Surface-active ionic liquids (SAILs) are receiving growing interest as environmentally friendly designer surfactants for various applications, including drug formulation and delivery. The use of SAILs in the pharmaceutical industry has the potential to address the challenges associated with conventional surfactants. The tunable formation of complementary ion pairs from a diverse range of ions enables the task-specific optimization of SAILs. SAILs comprising second and third-generation cations and anions have been used to design biocompatible self-assembled systems including micelles, microemulsions, vesicles, liposomes, and nanoparticles for drug delivery carriers. Compared with conventional surfactant-based carriers, SAIL-based systems offer better pharmacokinetic and pharmacodynamic properties. This mini-review highlights recent findings on the formation of ionic liquid-based self-assembled systems and their potential applications in drug delivery.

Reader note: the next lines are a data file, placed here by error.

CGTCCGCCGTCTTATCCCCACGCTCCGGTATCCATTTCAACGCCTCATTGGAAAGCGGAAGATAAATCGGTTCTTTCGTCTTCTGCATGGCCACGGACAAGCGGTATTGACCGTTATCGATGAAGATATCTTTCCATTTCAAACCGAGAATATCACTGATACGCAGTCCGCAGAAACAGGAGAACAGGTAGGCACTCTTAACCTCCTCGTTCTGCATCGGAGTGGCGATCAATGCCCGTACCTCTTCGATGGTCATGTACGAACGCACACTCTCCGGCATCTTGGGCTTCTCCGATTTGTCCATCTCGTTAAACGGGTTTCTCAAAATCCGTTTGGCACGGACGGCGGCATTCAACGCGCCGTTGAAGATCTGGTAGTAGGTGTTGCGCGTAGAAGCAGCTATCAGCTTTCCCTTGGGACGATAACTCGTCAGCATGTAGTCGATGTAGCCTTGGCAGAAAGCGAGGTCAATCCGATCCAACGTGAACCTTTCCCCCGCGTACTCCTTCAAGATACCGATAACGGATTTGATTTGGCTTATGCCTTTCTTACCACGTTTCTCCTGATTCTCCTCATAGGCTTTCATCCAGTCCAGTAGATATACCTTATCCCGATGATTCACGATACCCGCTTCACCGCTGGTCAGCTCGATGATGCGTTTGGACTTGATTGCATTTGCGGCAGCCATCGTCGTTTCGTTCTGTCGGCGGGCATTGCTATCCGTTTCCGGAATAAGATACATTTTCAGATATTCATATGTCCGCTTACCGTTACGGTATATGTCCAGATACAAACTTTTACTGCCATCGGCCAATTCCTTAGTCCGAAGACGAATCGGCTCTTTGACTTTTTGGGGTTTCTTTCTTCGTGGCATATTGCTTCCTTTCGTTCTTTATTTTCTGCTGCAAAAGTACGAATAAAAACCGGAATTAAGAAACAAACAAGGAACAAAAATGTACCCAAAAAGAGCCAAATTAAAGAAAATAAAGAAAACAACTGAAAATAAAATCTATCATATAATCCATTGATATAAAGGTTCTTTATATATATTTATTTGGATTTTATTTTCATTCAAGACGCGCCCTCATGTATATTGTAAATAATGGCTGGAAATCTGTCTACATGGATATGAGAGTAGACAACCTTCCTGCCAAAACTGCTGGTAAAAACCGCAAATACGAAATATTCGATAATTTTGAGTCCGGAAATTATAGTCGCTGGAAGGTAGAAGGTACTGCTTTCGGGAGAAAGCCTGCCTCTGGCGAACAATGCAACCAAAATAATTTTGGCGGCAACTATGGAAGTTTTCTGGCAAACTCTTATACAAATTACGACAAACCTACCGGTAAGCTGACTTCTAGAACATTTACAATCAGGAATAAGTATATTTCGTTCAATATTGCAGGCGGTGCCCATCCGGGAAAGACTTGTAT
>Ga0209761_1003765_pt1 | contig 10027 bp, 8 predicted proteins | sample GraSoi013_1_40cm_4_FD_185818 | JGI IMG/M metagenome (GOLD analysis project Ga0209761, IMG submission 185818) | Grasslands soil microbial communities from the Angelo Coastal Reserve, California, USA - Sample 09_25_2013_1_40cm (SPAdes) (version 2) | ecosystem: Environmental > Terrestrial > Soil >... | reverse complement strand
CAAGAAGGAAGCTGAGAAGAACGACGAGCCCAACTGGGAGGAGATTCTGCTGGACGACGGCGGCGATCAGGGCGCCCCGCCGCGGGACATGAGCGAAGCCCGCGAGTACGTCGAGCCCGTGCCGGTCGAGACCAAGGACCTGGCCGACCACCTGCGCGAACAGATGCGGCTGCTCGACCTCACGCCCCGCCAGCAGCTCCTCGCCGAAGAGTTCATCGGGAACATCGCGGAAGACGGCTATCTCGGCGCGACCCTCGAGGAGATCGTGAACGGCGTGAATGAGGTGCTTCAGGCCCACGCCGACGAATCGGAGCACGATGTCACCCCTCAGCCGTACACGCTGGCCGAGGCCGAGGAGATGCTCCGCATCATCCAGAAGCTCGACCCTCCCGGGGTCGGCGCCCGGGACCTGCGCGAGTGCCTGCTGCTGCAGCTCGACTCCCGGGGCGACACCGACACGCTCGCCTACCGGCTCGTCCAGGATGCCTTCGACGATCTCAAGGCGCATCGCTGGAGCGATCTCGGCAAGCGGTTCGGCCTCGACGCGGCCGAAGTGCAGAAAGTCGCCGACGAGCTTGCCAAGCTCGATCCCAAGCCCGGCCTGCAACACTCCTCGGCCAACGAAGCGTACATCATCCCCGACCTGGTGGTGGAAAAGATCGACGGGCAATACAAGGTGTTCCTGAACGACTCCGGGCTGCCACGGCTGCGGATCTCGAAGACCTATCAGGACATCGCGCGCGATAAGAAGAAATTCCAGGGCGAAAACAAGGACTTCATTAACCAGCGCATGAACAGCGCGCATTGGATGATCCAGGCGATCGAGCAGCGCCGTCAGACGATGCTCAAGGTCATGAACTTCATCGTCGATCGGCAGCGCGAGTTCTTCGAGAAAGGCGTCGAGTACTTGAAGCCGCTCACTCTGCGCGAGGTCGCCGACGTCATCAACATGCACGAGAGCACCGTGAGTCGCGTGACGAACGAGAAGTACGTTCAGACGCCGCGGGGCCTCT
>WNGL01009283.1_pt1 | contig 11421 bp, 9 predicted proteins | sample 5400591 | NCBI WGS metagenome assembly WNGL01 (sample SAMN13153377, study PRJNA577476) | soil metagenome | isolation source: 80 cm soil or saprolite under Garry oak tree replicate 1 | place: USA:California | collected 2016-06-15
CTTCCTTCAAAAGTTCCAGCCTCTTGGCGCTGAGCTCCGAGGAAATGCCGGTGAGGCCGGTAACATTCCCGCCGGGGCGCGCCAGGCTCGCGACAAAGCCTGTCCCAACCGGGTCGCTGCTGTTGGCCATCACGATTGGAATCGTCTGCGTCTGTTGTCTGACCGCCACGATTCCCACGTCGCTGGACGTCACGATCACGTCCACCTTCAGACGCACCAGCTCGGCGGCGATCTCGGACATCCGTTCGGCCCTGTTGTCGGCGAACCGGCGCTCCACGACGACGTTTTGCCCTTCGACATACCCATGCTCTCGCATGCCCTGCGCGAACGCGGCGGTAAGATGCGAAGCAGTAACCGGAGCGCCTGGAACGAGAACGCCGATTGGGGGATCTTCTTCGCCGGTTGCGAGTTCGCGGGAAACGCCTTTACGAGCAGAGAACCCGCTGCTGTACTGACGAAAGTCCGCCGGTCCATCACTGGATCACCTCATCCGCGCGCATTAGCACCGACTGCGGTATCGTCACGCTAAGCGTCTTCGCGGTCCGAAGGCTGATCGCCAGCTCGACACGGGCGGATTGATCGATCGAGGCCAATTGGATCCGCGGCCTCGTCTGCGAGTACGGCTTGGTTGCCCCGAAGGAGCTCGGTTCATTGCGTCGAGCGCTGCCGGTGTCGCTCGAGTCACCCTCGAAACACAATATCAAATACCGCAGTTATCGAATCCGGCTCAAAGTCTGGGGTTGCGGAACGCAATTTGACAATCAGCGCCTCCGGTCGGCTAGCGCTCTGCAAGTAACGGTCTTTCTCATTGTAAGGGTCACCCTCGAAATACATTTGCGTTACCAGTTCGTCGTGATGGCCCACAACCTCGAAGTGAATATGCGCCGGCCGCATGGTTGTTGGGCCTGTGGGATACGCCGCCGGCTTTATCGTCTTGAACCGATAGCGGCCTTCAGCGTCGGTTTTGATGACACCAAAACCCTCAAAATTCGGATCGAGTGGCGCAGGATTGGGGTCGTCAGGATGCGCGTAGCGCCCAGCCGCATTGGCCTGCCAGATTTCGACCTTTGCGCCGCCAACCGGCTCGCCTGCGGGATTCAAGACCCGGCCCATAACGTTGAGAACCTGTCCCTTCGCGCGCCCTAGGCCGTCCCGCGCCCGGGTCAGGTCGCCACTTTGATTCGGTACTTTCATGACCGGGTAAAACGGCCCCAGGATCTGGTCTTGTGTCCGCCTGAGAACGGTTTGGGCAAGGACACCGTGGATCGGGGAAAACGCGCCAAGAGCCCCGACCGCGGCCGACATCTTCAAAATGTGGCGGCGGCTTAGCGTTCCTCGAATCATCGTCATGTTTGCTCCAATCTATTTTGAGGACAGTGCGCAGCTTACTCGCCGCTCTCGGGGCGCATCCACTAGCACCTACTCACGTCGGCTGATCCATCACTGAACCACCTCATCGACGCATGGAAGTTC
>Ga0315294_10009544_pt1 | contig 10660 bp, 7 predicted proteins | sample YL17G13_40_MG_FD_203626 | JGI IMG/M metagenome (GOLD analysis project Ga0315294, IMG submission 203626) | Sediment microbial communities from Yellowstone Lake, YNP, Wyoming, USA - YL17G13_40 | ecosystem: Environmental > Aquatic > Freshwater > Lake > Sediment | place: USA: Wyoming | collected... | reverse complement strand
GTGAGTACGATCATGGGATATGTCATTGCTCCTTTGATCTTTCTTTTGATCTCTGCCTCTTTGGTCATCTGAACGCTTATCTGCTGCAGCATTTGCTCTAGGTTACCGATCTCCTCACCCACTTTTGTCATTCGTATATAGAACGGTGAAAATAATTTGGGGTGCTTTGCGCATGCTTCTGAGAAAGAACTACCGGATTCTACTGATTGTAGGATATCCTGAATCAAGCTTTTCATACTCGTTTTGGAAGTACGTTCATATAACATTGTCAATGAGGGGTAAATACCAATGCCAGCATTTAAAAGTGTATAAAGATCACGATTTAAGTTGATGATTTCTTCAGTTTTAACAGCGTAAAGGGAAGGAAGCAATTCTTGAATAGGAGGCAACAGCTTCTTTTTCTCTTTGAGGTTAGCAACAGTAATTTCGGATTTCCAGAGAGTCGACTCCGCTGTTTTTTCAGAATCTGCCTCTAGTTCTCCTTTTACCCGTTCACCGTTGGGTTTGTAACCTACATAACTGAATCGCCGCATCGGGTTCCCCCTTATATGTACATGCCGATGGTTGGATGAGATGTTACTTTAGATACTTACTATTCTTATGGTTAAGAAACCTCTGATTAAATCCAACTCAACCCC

All Science Journal Classification (ASJC) codes
- Surfaces and Interfaces
- Physical and Theoretical Chemistry
- Polymers and Plastics
- Colloid and Surface Chemistry